About the Author
Jacob Fromer is NK News's Washington DC correspondent. He previously worked in the U.S. Senate.
Kim Yo Jong, the sister of North Korean leader Kim Jong Un, released a statement on Sunday morning reporting that U.S. President Donald Trump had written a “personal letter” to her brother and praised his efforts in the fight against the coronavirus.
In the statement, published by the official Korea Central News Agency (KCNA), Kim Yo Jong said that Trump had “explained his plan to propel” U.S.-DPRK relations, “expressed his intent” to cooperate on the coronavirus pandemic.
But she also warned that the “excellent” personal relations between the two leaders do not mean that the two countries are suddenly getting along after months of diplomatic stalemate.
The two leaders have not met since June.
“We regard it as a good judgment and proper action for the U.S. president to make efforts to keep the good relations he had with our Chairman by sending a personal letter again at a time as now when big difficulties and challenges lie in the way of developing the bilateral relations, and think that this should be highly estimated,” Kim Yo Jong said, according to KCNA.
“In the letter, [Trump] also explained his plan to propel the relations between the two countries of the DPRK and the U.S. and expressed his intent to render cooperation in the anti-epidemic work, saying that he was impressed by the efforts made by the Chairman to defend his people from the serious threat of the epidemic,” she said.
North Korea has denied having any coronavirus infections within its borders — a claim doubted by many experts and observers — while the outbreak has ballooned over the last week in the United States.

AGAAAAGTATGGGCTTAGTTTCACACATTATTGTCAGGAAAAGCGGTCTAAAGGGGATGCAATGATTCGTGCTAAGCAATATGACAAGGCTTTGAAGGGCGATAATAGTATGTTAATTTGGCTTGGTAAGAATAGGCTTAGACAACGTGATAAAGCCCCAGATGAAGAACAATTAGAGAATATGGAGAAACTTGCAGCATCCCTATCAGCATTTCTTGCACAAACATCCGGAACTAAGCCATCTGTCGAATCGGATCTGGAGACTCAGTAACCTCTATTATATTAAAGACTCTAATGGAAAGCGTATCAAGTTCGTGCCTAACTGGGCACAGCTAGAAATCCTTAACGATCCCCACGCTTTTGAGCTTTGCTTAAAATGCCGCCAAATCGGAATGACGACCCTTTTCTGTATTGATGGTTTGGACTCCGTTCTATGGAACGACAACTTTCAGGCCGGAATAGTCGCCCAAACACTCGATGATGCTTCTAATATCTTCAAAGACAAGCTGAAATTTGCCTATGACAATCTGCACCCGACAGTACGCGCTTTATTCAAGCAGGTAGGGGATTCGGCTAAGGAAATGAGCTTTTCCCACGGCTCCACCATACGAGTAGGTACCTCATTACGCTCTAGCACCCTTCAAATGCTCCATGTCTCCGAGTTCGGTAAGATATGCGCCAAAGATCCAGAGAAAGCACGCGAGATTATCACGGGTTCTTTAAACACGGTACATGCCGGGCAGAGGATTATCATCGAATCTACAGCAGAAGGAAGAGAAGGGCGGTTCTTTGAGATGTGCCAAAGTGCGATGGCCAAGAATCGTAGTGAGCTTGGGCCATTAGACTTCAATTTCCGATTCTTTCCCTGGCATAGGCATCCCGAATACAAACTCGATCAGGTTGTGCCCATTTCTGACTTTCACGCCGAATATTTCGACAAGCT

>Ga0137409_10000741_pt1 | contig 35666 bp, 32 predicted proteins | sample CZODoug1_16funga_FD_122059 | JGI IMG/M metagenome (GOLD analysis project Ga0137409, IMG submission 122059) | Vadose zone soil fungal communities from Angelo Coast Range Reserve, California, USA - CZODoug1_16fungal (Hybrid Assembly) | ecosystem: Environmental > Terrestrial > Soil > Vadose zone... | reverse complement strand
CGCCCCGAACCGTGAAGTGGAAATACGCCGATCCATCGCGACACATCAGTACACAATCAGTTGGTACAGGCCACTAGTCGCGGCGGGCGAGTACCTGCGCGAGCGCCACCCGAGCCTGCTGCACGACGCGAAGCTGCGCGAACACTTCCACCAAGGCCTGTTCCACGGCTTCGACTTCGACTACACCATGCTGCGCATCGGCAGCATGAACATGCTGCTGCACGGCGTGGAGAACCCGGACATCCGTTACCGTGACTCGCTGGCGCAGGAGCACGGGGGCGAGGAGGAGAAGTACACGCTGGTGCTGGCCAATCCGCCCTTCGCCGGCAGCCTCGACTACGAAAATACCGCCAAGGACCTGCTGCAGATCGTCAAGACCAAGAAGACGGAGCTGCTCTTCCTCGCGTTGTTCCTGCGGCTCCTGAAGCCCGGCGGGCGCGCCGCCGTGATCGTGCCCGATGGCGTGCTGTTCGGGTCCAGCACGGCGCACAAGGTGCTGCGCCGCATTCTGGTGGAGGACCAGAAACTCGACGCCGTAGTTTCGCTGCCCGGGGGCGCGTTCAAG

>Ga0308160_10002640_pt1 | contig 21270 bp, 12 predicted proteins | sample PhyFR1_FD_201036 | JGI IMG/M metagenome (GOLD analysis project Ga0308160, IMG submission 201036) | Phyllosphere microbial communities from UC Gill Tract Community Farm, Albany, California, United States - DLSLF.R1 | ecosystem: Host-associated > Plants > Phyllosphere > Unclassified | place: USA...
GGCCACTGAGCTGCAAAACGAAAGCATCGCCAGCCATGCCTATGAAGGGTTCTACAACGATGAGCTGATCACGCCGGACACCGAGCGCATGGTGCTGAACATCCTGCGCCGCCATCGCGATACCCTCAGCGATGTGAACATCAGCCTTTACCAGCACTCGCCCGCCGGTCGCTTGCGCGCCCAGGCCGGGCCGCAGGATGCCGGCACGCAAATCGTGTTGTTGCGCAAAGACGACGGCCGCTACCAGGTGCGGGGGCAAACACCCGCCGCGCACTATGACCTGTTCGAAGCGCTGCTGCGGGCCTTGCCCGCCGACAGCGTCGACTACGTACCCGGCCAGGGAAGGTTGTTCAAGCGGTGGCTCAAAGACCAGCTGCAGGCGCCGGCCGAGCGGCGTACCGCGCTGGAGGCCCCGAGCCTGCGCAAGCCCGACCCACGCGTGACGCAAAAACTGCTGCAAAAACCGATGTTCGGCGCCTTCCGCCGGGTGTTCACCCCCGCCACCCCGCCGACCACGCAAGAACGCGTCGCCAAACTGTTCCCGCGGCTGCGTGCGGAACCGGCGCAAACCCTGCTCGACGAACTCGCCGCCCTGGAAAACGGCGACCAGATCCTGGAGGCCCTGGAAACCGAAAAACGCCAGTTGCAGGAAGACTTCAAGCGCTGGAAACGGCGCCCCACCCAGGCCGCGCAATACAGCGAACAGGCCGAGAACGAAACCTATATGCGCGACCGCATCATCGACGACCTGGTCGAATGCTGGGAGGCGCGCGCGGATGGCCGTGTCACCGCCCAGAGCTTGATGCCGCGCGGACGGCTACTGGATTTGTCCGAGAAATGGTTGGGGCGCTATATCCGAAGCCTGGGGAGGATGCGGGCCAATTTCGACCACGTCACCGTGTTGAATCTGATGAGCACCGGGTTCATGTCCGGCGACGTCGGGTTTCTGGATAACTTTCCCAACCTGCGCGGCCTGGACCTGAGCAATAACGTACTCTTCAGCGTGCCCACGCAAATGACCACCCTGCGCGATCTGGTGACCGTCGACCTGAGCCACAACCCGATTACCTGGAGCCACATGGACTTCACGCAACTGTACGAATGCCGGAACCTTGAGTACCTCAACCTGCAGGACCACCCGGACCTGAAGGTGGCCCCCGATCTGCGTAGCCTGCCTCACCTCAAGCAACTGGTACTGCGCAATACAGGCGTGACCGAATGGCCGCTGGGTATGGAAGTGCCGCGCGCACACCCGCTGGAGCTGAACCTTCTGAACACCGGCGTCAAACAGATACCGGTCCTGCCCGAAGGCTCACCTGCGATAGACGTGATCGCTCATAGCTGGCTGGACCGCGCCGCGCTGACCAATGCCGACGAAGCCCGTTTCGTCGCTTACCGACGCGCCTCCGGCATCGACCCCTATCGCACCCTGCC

“Saying that he values his relations with Chairman Kim Jong Un, President Trump said that there were difficulties in letting his thoughts known because communications were not made often recently,” Kim said.
“He expressed his willingness to keep in close touch with the Chairman in the future,” she said.
“We view such a personal letter of President Trump as a good example showing the special and firm personal relations with Chairman Kim Jong Un,” she said, adding that “Chairman Kim Jong Un also mentioned his special personal relations with President Trump again and appreciated the personal letter.”
Trump and Kim Jong Un have met three times — something no sitting U.S. President had done before — and Trump has touted those meetings as evidence that his foreign policy has been a success.
The leader’s sister, however, on Sunday contrasted the two men’s allegedly strong personal relationship with the much rockier relationship between the two countries — and warned against being too optimistic.
“Fortunately, the personal relations between the two top leaders are not as far away as the relations of confrontation between the two countries, and they are very excellent,” she said.